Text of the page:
Monday, January 2, 2017
Heart Failure Protein May Signal Early Brain Damage
N-terminal Pro-B-type natriuretic peptide (NT-proBNP) is a protein released into the blood in response to heart wall stress. Blood levels of NT-proBNP rise when heart failure worsens and fall when it gets better.
Previous research has found a link between heart disease and brain disease, but the role of NT-proBNP was unclear.
Researchers in the Netherlands looked at nearly 2,400 middle-aged and elderly heart disease patients without dementia and found a clear association between blood levels of NT-proBNP and brain damage detected on MRIs.
The study was published online Dec. 7 in the journal Radiology.
“We found that higher serum levels of NT-proBNP were associated with smaller brain volumes, in particular with smaller gray matter volume, and with poorer organization of the brain’s white matter,” lead author Dr. Meike Vernooij said in a journal news release. She’s a neuroradiologist at Erasmus MC University Medical Center in Rotterdam.
Damage to the heart and brain often occur before any signs or symptoms of disease become apparent. A blood marker that can reveal early-stage heart and brain diseases could lead to earlier treatment and lifestyle changes, and possibly slow or even reverse the disease, the study authors noted.
They said further research is needed to learn more about NT-proBNP and the link between heart and brain disease.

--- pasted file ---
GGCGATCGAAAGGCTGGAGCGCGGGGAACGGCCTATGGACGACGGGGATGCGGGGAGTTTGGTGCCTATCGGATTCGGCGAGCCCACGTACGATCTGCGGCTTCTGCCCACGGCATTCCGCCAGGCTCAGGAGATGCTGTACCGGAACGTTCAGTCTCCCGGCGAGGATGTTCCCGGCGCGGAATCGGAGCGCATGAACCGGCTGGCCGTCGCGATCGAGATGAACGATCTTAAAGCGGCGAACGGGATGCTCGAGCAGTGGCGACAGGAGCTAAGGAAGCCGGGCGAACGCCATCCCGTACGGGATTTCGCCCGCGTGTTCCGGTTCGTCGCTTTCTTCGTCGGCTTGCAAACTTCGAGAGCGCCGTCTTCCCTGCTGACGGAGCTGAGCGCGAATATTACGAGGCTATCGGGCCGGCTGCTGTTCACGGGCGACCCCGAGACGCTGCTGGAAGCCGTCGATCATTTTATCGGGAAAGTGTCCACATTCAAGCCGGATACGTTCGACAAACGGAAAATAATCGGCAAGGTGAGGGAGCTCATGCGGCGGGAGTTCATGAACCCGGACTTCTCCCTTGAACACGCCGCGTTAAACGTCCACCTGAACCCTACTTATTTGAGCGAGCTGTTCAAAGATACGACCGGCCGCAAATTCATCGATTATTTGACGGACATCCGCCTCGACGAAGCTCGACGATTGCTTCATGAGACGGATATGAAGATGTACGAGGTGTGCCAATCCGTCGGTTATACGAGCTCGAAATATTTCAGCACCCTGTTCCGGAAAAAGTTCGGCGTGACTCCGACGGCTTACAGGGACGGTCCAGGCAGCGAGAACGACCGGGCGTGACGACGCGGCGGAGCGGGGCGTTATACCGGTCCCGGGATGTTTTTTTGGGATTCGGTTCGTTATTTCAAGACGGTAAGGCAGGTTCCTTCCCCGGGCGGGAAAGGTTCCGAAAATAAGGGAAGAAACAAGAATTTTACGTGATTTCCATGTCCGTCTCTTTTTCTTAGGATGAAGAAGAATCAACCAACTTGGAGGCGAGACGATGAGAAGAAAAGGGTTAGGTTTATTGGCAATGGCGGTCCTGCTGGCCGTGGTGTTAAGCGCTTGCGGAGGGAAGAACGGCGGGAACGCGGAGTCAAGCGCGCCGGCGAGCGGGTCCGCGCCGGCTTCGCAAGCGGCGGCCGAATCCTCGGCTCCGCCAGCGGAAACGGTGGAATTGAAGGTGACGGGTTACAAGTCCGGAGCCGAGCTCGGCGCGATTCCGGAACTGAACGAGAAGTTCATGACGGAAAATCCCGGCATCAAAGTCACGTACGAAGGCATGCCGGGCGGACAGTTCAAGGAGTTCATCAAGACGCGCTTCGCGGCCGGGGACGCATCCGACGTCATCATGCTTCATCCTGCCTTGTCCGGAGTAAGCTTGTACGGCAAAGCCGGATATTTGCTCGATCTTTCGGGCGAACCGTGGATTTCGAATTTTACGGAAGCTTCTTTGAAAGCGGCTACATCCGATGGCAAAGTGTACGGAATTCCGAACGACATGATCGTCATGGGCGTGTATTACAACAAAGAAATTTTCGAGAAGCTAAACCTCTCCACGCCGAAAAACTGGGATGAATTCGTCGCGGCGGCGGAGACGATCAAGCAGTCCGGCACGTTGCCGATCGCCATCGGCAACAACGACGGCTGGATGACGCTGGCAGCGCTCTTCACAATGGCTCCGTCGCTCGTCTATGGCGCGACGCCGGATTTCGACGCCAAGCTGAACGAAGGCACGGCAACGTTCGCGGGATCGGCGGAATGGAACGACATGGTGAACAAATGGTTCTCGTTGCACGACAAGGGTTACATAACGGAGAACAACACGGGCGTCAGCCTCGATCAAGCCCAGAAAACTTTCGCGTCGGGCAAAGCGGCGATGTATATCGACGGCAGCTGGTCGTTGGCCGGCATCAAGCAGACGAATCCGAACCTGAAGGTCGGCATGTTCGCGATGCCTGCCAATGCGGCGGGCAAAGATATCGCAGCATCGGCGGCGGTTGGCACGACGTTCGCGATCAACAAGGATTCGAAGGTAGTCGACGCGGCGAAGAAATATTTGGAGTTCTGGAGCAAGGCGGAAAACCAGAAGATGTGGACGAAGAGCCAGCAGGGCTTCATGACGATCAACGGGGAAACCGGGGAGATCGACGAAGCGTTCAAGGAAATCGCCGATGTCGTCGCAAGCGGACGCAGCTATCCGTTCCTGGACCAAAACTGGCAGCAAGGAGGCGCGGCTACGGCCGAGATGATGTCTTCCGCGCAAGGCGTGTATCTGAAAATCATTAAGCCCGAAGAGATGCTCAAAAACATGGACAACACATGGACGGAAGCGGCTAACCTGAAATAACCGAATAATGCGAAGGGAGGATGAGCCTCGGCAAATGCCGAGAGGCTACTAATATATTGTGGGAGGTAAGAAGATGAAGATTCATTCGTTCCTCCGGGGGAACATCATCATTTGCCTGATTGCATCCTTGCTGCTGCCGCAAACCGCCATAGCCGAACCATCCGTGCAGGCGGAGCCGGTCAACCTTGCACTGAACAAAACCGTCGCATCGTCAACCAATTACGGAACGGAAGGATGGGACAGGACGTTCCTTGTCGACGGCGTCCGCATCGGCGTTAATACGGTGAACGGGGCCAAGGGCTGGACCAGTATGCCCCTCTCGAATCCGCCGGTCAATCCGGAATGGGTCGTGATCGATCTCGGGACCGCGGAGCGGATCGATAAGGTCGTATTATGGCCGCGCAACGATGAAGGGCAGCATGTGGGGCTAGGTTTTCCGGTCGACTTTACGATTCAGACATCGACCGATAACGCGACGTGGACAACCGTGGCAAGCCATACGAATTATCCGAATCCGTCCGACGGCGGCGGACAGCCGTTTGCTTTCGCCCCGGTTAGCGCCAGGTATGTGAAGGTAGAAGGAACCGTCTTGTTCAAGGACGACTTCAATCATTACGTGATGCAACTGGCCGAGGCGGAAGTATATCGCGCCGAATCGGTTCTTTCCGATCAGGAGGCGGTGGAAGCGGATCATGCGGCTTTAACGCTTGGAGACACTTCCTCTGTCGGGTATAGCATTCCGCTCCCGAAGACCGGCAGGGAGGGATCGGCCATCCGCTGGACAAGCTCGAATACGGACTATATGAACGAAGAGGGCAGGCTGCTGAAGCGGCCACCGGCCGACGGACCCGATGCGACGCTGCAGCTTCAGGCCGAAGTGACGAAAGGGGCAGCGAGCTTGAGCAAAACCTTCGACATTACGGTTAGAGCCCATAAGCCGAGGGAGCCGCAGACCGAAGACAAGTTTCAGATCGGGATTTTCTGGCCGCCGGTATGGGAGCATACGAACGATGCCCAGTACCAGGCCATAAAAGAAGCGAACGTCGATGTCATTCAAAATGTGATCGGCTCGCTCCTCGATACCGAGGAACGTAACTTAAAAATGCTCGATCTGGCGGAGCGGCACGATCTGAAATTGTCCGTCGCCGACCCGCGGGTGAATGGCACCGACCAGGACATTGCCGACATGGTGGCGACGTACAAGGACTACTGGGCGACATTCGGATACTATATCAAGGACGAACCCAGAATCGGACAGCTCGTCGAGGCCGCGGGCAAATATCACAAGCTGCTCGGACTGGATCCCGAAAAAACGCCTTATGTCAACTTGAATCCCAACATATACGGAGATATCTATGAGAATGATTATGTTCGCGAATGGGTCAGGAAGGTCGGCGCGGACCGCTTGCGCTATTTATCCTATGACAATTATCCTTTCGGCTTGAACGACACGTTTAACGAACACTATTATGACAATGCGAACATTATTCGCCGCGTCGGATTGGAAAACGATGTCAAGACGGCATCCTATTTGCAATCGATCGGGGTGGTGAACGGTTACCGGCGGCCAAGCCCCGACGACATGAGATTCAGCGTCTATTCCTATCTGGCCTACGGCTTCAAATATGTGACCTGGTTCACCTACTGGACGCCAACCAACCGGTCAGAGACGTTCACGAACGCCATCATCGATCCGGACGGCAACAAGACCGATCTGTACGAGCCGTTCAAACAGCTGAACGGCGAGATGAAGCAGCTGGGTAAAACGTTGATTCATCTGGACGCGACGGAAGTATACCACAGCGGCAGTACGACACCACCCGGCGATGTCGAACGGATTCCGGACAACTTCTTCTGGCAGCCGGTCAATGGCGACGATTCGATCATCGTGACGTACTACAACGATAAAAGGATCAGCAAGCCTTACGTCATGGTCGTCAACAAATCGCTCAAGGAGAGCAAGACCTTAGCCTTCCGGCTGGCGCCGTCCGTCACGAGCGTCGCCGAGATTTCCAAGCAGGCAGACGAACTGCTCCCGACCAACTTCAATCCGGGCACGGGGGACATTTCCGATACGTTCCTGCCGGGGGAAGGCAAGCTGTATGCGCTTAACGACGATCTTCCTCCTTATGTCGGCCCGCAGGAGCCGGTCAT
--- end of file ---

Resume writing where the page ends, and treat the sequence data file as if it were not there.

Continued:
This is a new blood test, reasonably priced, that I have added to my arsenal of laboratory tests. I highly recommend anyone taking statin drugs have this test run on an annual basis.
The study report fails to mention that NT-proBNP is clinically associated with low cholesterol. While no studies have yet been published connecting the dots, I believe future research will show an increase in NT-proBNP with the use of statin drugs. Previous research has shown approximately 10% of patients taking statin drugs develop cardiac myopathy (heart muscle disease), a common cause of heart failure.
Clinically, I have seen this picture in patients when their physicians drive their serum cholesterol and LDL levels extremely low in an ill-fated attempt to prevent cardiovascular disease. Recent research has questioned the valve of driving the total cholesterol below 180 or the LDL levels below 100.
The Bottom Line:
If you choose to take a statin drug, you should already be taking CoQ10 to offset some of the side effects. You also should have lab work performed every six weeks to make sure your liver is tolerating the drug. Now add the NT-proBNP to your lab tests to measure the potential heart and brain damage occurring.
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